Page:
The Eurasian crag-martin generally feeds on small, flying invertebrates, such as flies, beetles, butterflies and moths, which it catches on the wing as it glides steadily in flight, or which it takes from the rocks as it passes (2) (3) (4). It may occasionally perch on the ground to feed, and will also catch insects from the surface of water (2). The Eurasian crag-martin typically feeds close to cliff faces, often in pairs or small groups (2) (3).Top
Eurasian crag-martin range
The Eurasian crag-martin has a wide breeding range throughout southern Europe, northwest Africa, the Arabian Peninsula and southwest Asia, southern Russia to Siberia, north Mongolia, the Himalayas, and China. It winters in the Mediterranean, North Africa, the Middle East, India and southern China (2).Top
Eurasian crag-martin habitat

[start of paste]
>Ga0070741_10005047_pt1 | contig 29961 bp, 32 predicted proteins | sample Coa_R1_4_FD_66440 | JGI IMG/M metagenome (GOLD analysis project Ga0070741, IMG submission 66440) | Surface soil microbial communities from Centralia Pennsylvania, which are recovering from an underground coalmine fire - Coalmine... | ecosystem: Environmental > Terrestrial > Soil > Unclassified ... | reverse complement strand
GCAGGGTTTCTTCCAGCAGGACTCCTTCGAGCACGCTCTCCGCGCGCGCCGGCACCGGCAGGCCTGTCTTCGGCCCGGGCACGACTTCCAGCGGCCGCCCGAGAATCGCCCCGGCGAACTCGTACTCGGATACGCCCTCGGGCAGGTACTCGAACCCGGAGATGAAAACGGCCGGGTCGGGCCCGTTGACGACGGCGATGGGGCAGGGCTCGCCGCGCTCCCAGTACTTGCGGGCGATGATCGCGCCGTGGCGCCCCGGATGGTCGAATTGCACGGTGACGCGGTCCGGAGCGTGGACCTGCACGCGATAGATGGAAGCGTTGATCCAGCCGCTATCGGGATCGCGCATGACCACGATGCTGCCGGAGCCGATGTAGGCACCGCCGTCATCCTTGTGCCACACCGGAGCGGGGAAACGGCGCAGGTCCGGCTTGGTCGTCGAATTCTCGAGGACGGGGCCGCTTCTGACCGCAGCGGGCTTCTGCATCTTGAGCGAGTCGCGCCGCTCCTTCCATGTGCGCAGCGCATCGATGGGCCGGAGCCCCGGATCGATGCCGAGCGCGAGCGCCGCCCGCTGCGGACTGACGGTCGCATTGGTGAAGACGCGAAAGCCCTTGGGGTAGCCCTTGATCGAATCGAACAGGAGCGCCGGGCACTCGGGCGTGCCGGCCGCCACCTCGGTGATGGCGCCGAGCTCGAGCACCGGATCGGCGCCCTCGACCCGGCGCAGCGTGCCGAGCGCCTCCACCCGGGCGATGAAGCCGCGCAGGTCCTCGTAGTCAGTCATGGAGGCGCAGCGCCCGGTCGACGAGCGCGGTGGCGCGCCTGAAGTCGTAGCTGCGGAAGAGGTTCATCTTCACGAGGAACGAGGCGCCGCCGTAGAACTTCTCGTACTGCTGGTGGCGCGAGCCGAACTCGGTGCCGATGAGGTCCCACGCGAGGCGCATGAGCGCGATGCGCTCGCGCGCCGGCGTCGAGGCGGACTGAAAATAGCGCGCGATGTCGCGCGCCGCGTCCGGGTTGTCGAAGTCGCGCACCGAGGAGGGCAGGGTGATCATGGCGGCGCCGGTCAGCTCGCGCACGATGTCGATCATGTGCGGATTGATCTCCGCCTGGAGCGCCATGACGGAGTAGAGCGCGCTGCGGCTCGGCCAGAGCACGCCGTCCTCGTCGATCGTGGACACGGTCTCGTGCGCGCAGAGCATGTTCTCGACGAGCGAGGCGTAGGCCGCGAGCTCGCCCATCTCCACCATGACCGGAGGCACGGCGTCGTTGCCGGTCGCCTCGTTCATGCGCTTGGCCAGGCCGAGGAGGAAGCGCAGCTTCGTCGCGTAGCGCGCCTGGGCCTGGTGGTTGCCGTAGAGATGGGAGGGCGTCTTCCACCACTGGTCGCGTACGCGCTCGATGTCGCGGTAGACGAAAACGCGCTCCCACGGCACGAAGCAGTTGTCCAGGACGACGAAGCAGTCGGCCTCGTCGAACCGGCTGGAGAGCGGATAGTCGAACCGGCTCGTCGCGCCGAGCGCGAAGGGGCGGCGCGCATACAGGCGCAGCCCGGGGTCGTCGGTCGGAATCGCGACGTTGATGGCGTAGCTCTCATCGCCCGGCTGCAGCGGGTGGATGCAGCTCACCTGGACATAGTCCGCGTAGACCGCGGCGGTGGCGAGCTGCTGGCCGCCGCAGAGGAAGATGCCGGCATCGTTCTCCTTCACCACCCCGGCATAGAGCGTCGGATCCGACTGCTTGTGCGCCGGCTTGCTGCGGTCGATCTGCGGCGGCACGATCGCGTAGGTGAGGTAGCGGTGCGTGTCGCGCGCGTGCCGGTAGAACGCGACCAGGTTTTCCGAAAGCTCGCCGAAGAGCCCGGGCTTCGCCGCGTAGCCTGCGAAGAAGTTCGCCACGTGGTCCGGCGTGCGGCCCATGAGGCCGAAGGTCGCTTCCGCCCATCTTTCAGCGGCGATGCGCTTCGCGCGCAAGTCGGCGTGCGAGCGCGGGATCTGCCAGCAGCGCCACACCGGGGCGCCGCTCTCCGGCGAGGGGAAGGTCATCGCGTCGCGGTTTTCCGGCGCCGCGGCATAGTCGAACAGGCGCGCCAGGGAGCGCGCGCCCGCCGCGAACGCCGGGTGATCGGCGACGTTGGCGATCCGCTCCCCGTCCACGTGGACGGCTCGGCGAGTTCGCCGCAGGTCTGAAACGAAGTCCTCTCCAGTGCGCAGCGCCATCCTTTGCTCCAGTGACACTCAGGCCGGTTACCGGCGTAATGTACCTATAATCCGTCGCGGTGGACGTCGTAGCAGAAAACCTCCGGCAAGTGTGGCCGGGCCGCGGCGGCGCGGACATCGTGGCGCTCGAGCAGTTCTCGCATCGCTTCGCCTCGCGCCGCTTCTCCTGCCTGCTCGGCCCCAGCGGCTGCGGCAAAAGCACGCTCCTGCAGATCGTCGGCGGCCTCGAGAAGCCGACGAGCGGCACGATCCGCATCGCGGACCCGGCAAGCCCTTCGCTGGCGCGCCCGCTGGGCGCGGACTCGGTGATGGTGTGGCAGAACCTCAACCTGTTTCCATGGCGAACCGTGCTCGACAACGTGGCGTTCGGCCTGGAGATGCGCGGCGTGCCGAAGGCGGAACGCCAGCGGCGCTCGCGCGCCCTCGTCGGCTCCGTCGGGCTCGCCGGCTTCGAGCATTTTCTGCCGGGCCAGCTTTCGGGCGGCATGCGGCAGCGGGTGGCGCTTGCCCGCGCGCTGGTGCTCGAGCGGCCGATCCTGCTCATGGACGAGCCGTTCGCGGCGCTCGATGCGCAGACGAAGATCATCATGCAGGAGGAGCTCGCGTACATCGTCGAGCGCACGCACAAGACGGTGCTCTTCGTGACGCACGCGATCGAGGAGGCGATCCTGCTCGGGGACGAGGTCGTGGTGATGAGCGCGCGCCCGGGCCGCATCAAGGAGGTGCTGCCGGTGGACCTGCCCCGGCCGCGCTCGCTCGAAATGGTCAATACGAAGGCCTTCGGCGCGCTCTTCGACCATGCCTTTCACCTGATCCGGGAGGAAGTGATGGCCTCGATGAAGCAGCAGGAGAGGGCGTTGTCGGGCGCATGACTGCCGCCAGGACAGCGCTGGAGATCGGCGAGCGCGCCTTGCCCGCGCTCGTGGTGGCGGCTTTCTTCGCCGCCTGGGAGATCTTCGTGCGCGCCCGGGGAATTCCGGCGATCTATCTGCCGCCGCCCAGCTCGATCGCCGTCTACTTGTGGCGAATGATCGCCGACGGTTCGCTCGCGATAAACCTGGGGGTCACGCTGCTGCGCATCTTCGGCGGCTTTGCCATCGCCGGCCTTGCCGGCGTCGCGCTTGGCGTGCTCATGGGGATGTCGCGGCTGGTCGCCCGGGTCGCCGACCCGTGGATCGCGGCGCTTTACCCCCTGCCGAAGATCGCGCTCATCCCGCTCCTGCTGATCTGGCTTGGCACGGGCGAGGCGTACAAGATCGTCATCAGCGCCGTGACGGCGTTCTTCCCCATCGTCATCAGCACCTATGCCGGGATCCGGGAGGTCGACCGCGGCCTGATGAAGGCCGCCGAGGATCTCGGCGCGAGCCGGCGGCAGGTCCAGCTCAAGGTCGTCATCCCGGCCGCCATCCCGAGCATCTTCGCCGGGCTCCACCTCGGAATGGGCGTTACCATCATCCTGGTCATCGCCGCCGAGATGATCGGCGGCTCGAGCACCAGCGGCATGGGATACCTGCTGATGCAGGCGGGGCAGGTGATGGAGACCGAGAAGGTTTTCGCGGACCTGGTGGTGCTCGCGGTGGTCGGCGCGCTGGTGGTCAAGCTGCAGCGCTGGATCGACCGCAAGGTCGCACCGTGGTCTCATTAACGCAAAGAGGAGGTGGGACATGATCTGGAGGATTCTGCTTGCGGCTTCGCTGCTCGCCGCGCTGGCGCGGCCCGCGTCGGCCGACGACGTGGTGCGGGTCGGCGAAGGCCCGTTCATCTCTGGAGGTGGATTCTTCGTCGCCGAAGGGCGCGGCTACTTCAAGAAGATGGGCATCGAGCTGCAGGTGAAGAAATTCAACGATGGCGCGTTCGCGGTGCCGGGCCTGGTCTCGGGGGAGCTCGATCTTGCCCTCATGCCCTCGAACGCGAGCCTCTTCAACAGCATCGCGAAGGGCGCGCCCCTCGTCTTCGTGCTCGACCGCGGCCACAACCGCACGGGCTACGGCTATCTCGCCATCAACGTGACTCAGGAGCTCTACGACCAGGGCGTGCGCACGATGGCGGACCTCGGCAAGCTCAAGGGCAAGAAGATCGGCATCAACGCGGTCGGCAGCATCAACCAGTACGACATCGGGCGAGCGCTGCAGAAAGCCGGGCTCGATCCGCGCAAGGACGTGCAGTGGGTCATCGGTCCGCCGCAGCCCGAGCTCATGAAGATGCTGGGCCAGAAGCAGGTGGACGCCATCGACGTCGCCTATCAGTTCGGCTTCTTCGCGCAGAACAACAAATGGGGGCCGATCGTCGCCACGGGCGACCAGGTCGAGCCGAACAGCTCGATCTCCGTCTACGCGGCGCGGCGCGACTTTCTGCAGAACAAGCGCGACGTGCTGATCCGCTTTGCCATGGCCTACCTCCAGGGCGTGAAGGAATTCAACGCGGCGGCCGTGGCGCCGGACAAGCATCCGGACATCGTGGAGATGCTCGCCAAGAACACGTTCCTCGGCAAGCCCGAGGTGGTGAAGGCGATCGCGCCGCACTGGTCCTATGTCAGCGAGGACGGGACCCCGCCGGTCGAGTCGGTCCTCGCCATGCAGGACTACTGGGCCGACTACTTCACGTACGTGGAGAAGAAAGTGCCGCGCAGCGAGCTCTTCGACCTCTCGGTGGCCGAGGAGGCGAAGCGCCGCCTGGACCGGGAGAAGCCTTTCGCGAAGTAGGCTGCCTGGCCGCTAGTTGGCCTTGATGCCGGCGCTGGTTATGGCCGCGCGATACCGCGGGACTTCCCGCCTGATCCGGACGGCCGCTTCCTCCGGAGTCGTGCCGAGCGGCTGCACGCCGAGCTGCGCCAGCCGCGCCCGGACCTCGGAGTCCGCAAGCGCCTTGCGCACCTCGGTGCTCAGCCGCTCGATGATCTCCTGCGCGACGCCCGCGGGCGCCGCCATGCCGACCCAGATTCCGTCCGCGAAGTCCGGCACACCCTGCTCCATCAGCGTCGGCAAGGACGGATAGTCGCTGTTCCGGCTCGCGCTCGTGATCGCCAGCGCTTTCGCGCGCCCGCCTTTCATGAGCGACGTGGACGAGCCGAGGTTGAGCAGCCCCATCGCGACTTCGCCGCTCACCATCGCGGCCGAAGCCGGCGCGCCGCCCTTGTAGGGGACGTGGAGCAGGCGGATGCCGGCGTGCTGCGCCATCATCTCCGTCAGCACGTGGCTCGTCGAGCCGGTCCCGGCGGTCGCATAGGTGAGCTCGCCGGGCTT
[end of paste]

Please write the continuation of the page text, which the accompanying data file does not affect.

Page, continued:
The Eurasian crag-martin is found in mountainous areas and on crags, coastal cliffs and around human habitation. It is typically found at altitudes of 500 to 1,000 metres, although in Asia it has been recorded up to 4,500 metres (2) (3).Top
Eurasian crag-martin status
The Eurasian crag-martin is classified as Least Concern (LC) on the IUCN Red List (1).Top
Eurasian crag-martin threats
The Eurasian crag-martin is not considered globally threatened. It is widespread and common throughout most of its range (2) (3), and the population is thought to be expanding northwards, perhaps due to the Eurasian crag-martins increased use of artificial structures (buildings and bridges) as nest sites (2) (5).Top
Eurasian crag-martin conservation